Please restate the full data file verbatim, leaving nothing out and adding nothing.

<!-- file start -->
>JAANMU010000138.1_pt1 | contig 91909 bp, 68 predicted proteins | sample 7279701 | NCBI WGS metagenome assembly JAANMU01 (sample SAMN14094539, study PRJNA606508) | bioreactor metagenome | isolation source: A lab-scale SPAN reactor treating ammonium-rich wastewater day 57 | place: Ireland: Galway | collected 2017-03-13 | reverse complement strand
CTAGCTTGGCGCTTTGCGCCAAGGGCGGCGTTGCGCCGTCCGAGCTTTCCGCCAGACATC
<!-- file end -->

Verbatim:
>JAANMU010000138.1_pt1 | contig 91909 bp, 68 predicted proteins | sample 7279701 | NCBI WGS metagenome assembly JAANMU01 (sample SAMN14094539, study PRJNA606508) | bioreactor metagenome | isolation source: A lab-scale SPAN reactor treating ammonium-rich wastewater day 57 | place: Ireland: Galway | collected 2017-03-13 | reverse complement strand
CTAGCTTGGCGCTTTGCGCCAAGGGCGGCGTTGCGCCGTCCGAGCTTTCCGCCAGACATC